Why do leaders lead in different ways?

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The success of any group, cartel or an organisation that have a common purpose and works towards achieving the same objective significantly depend on their leadership. The ability to effectively coordinate, regulate, integrate and interconnect different heads and guide them…


This is what the leader does; instilling a sense of togetherness regardless of the dynamic. However, this is a daunting task for leaders who pick a wrong strategy or leadership style as they will struggle so much to lead them with the unsuitable styles. A question that may ring on one’s mind, therefore, is that why do leaders lead differently? What brings the diversity? Why do some leaders succeed while others do not? In this essay, an exploration of different leadership styles and ways in which they influence the followers will be discussed to help unfold the underlying factors behind leadership while at the same time answering these questions.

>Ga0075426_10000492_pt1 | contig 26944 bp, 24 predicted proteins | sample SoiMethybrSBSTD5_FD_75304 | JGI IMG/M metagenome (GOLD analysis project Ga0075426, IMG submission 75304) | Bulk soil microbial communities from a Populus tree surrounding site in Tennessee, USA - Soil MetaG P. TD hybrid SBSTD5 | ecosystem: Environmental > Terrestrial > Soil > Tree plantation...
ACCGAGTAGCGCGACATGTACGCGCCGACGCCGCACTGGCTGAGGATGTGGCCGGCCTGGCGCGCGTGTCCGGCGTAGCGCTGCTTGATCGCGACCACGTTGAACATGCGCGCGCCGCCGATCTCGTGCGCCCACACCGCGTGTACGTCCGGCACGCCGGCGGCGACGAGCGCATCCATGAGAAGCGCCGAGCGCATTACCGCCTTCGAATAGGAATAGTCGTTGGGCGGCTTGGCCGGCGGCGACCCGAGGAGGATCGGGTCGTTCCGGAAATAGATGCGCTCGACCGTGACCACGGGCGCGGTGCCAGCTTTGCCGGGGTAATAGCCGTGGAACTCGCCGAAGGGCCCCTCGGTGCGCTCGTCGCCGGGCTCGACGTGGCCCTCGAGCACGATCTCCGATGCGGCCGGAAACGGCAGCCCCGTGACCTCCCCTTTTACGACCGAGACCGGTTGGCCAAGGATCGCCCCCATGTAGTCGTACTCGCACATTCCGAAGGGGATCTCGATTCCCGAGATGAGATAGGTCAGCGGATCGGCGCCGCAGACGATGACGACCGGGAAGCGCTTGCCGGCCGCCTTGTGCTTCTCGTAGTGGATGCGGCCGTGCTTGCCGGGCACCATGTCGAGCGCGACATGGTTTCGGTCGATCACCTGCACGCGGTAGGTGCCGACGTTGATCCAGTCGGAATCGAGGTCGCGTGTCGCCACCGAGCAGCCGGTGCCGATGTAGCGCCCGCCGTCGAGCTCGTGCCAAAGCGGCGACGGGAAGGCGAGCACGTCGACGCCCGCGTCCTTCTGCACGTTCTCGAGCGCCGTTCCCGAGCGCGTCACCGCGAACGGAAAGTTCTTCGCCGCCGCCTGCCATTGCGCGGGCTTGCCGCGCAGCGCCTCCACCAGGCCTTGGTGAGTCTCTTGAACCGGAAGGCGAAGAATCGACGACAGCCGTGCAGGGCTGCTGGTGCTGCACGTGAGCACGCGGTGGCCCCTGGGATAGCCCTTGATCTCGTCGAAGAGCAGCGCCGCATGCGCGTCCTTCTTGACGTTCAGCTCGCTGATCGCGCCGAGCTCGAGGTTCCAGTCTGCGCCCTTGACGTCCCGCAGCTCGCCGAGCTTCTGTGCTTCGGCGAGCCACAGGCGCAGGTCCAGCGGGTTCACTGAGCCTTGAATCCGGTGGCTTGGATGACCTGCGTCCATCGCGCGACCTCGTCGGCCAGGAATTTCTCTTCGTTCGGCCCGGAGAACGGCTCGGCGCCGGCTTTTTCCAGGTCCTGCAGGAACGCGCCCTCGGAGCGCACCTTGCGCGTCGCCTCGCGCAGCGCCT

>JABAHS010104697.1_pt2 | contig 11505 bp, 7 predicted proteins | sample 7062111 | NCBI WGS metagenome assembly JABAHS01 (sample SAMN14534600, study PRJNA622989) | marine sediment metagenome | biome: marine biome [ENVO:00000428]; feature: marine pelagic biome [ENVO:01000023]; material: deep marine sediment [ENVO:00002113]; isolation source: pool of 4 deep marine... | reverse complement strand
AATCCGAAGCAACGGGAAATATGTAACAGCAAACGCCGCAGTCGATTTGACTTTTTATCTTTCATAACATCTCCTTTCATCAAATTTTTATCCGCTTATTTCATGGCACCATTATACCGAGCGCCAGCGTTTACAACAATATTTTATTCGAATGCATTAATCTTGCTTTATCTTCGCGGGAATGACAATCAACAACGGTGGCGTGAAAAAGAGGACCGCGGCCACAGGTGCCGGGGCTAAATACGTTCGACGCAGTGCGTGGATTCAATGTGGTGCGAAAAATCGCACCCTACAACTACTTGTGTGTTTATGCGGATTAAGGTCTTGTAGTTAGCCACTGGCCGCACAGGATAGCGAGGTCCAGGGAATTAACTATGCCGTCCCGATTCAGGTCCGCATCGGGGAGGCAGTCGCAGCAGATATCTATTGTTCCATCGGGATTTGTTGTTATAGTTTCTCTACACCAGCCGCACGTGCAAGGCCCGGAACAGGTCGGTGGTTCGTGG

Leadership is not merely being in charge or in a position of authority. Effective leadership requires special skills in dealing with a range of people and the styles one deploy in this regard will extensively affect the team that is being led. To lead is to be in a control tower from which regulation, coordination, management of the followers is derived. Leadership, therefore, is a state of being in control of and in a position to command actions of a particular team for a specific objective. Leaders are mandated to direct and be in the forefront of any action a group or the team plans to undertake (Nahavandi, 2006, p.58).
Behavioural theorist put focus on the conducts and deeds of a leader. They countercheck the behaviour of the leader in leadership duties and see if their (leaders) actions are justified. Some leaders dictate, coerce, command and are rude to the followers yet they expect loyalty and collaboration. Robertson (2011) puts forth a conception that classifies leaders in different categories based on their leadership behaviours. These include: autocratic, democratic and laissez-faire styles of leadership. Autocratic leadership according to Robertson (2011, p.73) is a style in which the leader is the sole decision maker. Decisions in this style are ...
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